Borders are politically and socially produced phenomena, they appear as fixed, yet are always in flux. Borders are not merely edges but contested and strategic frontiers, crucial for (re)production of prevalent power relations. Border formation can be exploited to legitimize dispossession, land theft, or the displacement of marginalized communities and, as Agamben (2005) has argued, create states and zones of exception. Border (re)formation in response to the current economic crises and political instabilities has proven to be a disputed process whereby varied constellations of overlapping actors and interests seek to exploit moments of instability to consolidate and exercise power in novel ways. ‘Border’ as a concept has generated much research in the fields of political geography, political theory, and international relations, yet, it has received comparatively less attention than other scales of analysis such as ‘territory’ or ‘space’. Moreover, Anglophone scholarship on border formation, in many cases, is state-centric, primarily seeing borders as a state territorial container or coercive state power strategy (Soja, 1971; Gottmann, 1973; Sack, 1986; Taylor, 1994; Elden, 2009). This session seeks contributions that contest border formation in the present moment and/or through their historical manifestations, advance understanding of borders that serve at once as a means of coercion and resistance, or perceive borders as lived spaces where both top-down and bottom-up practices overlap and often clash. We invite theoretically rich and/or empirically grounded papers that directly engage in problematizing border formation and together can unite, contribute, or advance the on-going debate.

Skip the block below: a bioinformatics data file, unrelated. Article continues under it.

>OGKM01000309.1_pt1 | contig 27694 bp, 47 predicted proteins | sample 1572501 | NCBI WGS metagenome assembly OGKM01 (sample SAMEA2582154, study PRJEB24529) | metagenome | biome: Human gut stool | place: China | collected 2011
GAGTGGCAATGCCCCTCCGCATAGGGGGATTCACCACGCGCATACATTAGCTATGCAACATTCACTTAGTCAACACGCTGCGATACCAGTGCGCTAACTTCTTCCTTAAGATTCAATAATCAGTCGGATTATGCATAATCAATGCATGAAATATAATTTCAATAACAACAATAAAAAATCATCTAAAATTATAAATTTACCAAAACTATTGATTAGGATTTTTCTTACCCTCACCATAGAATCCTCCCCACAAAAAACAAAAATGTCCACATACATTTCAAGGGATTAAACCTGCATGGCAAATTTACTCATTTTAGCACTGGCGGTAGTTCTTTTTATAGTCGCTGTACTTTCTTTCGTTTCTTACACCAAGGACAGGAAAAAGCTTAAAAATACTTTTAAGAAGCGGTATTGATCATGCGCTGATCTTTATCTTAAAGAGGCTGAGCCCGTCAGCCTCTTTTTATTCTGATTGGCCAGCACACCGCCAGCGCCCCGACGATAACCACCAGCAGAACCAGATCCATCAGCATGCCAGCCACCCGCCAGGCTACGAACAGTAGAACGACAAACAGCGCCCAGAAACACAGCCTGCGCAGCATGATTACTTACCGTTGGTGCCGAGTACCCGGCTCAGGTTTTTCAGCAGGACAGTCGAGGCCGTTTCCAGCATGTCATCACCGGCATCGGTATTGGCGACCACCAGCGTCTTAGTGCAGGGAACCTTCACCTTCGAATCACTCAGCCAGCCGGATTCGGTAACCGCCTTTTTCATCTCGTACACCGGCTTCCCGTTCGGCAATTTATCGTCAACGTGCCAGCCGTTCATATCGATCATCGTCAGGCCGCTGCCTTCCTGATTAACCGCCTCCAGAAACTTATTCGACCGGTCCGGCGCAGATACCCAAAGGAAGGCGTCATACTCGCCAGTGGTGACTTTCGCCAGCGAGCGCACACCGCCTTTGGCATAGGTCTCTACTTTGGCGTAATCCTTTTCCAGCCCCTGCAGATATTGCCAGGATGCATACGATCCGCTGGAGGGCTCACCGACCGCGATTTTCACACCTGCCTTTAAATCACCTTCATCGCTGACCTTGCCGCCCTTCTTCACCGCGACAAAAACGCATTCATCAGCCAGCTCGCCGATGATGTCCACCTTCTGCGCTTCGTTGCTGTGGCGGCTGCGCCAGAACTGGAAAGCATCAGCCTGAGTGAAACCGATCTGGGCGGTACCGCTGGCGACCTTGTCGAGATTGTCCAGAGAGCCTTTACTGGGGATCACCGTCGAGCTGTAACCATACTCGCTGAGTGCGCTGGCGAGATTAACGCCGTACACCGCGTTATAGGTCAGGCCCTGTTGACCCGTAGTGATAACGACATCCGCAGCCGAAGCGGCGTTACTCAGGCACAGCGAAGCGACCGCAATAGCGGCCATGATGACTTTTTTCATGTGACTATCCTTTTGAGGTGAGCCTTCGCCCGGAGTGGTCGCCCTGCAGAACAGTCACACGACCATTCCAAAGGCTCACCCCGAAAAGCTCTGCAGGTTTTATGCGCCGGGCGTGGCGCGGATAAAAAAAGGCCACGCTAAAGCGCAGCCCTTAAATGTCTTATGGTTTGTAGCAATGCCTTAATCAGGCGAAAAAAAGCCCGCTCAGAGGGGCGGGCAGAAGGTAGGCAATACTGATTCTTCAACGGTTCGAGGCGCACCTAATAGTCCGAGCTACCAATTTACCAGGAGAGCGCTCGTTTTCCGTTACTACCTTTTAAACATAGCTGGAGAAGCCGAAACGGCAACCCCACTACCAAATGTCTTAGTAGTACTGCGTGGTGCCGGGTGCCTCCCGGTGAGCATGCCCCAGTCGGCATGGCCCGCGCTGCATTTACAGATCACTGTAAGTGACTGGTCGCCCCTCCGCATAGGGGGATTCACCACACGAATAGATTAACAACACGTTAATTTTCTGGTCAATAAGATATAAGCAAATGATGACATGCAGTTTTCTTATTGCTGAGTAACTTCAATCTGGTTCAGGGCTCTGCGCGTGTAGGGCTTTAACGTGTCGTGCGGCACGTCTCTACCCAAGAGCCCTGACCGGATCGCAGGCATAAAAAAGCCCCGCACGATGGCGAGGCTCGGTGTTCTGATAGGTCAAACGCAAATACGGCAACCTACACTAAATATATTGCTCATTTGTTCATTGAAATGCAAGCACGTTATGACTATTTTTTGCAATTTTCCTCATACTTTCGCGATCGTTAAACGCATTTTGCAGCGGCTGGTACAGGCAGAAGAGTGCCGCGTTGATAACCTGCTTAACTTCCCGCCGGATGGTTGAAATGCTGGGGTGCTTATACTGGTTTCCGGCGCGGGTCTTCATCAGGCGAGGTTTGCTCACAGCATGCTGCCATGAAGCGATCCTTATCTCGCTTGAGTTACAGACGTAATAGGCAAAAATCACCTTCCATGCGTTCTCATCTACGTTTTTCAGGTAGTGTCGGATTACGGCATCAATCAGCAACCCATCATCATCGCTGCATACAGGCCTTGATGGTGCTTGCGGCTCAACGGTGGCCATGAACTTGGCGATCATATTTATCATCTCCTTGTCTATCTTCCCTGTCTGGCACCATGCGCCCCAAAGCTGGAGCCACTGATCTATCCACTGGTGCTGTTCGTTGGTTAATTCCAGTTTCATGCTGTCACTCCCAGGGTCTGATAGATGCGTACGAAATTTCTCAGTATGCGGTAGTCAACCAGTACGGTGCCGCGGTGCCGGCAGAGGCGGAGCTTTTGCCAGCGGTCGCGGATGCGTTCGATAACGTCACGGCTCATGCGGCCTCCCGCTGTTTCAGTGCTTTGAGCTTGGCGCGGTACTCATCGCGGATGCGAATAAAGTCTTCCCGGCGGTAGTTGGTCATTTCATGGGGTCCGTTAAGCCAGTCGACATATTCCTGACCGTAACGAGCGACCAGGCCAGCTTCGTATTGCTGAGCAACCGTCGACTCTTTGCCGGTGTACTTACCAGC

|Presenter||Nour Joudah*, UCLA, Mapping Wilaya: The Algerian Counterstate 1954-1962||20||5:20 PM|
|Presenter||Nathan Swanson*, Texas A&M University, Unification by Fragmentation: Containment, Exclusion, and Dispossession in Jerusalem||20||5:40 PM|
|Presenter||Ashleigh Breske*, Virginia Tech, The Binding Nature of Borders: Exploring Sovereign versus National Borders in Indigenous Repatriation Claims||20||6:00 PM|
|Presenter||Valerià Paül*, Universidade De Santiago De Compostela , Juan-Manuel Trillo-Santamaría, Universidade de Santiado de Compostela, Pauli Natasha, The University of Western Australia, Biosphere reserves on the borders: geopolitics of two case-studies in the NW Iberian Peninsula||20||6:20 PM|
|Presenter||Mya Wheeler*, University of Manitoba, Sarah Zell, University of British Columbia , Borders of a Manitoba Oil Boom||20||6:40 PM|
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